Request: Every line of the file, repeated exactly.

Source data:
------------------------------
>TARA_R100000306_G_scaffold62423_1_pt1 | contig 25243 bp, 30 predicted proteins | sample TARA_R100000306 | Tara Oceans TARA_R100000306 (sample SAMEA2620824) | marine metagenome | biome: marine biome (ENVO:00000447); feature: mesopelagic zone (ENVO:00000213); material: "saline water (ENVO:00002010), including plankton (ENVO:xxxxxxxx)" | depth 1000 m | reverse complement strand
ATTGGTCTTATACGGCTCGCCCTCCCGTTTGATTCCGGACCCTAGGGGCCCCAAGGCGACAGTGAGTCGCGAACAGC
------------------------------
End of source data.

>TARA_R100000306_G_scaffold62423_1_pt1 | contig 25243 bp, 30 predicted proteins | sample TARA_R100000306 | Tara Oceans TARA_R100000306 (sample SAMEA2620824) | marine metagenome | biome: marine biome (ENVO:00000447); feature: mesopelagic zone (ENVO:00000213); material: "saline water (ENVO:00002010), including plankton (ENVO:xxxxxxxx)" | depth 1000 m | reverse complement strand
ATTGGTCTTATACGGCTCGCCCTCCCGTTTGATTCCGGACCCTAGGGGCCCCAAGGCGACAGTGAGTCGCGAACAGC